Our pick for: Student card — simplicity and value
Simplicity makes the Discover it® Student Chrome a standout for students searching for their first credit card. You'll earn bonus cash back at restaurants and gas stations with no activation required and no rotating categories to keep track of. Read our review.
Our pick for: Student card — bonus category cash-back rewards
The Discover it® Student Cash Back gives students the same excellent rewards as the regular Discover it® Cash Back — notably, bonus cash back in rotating categories that you must activate. Activating and tracking categories might be too much of a hassle for some students brand new to credit cards, but if you're up for a little work, the rewards can be handsome. Read our review.
It's possible to qualify for these cards without a U.S. credit history if you meet other criteria.
Our pick for: No-deposit starter card — no fees
The issuer of the Petal® 2 "Cash Back, No Fees" Visa® Credit Card doesn’t only rely on credit scores to determine eligibility. Instead, it assesses your creditworthiness based on your income, expenses, savings and debts. You can earn a decent rate of up to 1.5% cash back, depending on your on-time payments. And there's no annual fee, late fees or foreign transaction fees. Read our review.
Our pick for: No-deposit starter card — foreign credit histories
(Through a partnership between American Express and the international credit-reporting startup Nova Credit, immigrants and expats in the U.S. can instantly translate credit reports from certain countries to U.S.-equivalent credit reports when applying for AmEx consumer cards. This feature is integrated into AmEx's online applications. Currently, it can access credit histories from bureaus located in the following countries: Australia, Canada, India, Mexico, the United Kingdom, Brazil, the Dominican Republic, Kenya, Nigeria, South Korea, the Philippines, Spain and Switzerland.)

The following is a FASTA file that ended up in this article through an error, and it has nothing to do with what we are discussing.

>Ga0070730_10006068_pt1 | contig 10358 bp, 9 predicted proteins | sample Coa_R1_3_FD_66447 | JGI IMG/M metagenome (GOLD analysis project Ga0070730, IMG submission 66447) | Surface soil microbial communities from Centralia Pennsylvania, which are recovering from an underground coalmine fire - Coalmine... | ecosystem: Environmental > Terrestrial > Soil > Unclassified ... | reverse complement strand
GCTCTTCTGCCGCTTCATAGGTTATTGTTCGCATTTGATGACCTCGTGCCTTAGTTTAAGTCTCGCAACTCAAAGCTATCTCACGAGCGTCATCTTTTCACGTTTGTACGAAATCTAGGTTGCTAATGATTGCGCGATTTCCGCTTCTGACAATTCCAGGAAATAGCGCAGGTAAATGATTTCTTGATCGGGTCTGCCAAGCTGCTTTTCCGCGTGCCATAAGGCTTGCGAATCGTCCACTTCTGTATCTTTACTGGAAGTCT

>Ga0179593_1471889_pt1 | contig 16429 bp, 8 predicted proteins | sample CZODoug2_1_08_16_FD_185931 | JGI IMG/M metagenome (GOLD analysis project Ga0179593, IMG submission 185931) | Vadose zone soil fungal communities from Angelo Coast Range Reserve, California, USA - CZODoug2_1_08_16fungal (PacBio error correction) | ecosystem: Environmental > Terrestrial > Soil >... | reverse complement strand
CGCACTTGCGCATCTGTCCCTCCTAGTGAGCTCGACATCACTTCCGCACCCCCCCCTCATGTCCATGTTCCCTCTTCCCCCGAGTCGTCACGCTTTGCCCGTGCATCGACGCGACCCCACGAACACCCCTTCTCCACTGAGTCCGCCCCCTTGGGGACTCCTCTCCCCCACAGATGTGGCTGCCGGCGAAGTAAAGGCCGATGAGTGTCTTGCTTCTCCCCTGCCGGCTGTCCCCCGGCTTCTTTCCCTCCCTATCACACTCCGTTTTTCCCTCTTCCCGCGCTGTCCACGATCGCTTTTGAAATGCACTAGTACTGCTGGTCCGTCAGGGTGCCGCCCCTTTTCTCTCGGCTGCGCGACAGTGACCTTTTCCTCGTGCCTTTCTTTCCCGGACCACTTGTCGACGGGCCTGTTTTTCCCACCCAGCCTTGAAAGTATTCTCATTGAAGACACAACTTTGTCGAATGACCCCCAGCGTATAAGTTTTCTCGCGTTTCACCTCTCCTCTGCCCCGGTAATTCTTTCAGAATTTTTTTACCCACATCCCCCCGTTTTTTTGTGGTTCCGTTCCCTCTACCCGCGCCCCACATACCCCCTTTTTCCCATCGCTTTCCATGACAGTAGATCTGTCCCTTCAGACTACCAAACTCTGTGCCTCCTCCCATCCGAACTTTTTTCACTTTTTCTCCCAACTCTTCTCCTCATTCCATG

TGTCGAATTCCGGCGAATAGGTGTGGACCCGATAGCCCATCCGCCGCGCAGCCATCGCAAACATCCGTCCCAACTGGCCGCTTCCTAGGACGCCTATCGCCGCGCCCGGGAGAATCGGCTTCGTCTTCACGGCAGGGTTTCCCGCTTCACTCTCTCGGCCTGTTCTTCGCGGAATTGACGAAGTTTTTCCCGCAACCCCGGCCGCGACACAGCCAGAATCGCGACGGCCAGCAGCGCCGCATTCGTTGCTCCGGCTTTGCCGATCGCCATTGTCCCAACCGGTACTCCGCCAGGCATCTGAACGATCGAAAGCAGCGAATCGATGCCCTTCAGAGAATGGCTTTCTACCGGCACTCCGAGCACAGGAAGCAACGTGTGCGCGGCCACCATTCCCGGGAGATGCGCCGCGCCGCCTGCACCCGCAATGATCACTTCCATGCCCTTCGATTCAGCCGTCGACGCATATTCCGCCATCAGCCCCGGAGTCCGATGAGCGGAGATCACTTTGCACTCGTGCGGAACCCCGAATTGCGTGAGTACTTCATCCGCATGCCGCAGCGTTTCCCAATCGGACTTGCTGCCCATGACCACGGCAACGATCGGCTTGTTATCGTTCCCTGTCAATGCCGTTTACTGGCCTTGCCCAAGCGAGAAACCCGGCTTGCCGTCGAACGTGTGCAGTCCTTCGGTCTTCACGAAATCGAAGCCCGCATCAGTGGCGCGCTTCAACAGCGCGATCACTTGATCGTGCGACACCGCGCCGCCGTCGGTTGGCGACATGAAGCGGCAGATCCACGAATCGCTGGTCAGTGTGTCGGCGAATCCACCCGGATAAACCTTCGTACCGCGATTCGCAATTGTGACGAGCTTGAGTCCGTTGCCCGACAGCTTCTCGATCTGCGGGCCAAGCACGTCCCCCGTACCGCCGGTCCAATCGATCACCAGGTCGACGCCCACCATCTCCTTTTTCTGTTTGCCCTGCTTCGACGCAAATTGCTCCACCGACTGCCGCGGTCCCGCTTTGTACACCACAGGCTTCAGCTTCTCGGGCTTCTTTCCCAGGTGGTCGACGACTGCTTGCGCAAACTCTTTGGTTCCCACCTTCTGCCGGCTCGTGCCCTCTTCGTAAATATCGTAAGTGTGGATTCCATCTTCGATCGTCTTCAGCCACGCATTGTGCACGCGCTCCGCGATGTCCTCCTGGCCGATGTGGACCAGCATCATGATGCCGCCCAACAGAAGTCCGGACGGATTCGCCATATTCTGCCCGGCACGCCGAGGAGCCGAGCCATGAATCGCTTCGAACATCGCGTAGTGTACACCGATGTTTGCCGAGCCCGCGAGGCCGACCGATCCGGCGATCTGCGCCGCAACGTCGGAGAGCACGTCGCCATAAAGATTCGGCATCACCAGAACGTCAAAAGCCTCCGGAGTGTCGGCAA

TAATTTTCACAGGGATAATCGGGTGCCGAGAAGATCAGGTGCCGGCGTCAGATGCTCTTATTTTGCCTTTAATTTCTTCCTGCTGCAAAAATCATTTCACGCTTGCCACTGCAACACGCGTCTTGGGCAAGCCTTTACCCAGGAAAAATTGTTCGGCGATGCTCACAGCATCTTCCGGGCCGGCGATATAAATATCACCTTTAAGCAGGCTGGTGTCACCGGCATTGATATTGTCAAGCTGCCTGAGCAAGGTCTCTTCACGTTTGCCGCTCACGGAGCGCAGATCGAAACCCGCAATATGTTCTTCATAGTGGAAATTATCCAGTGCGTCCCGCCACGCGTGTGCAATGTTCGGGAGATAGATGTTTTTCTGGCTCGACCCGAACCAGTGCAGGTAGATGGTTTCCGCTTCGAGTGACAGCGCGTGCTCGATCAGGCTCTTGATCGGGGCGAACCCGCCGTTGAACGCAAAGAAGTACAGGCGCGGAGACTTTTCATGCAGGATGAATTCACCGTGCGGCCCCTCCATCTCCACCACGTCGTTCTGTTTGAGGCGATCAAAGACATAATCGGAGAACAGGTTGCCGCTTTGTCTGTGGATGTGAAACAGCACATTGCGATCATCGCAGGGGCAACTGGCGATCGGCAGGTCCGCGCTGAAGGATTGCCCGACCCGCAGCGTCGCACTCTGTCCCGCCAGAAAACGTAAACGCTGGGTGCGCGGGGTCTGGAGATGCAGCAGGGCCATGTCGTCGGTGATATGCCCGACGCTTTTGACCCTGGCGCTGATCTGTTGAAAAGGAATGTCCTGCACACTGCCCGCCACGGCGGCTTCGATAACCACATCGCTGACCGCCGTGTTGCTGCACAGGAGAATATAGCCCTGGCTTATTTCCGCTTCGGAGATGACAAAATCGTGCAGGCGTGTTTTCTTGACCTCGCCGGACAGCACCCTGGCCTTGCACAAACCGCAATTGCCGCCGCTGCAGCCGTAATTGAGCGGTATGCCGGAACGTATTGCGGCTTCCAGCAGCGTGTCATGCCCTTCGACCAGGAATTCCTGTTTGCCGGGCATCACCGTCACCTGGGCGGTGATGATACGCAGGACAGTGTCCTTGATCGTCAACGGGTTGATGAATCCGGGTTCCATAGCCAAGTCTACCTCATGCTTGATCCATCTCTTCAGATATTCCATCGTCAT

The Blue Cash Everyday® Card from American Express pays elevated rewards at U.S. supermarkets, at U.S. gas stations and on U.S. online retail purchases. The rewards might not be as rich as on the Blue Cash Preferred® Card from American Express, but this card doesn't charge an annual fee either. New cardholders get a decent welcome offer and an introductory 0% APR period. Read our review.
Our pick for: Startups
Unlike most cards designed for entrepreneurs, the Brex Card doesn't require the cardholder to personally guarantee the debt on the card. Instead, Brex determines creditworthiness by evaluating a company's cash balance, spending patterns and investors. It's a good option when a business owner has a thin credit file but is well capitalized. The card earns rewards, too. Learn more and apply.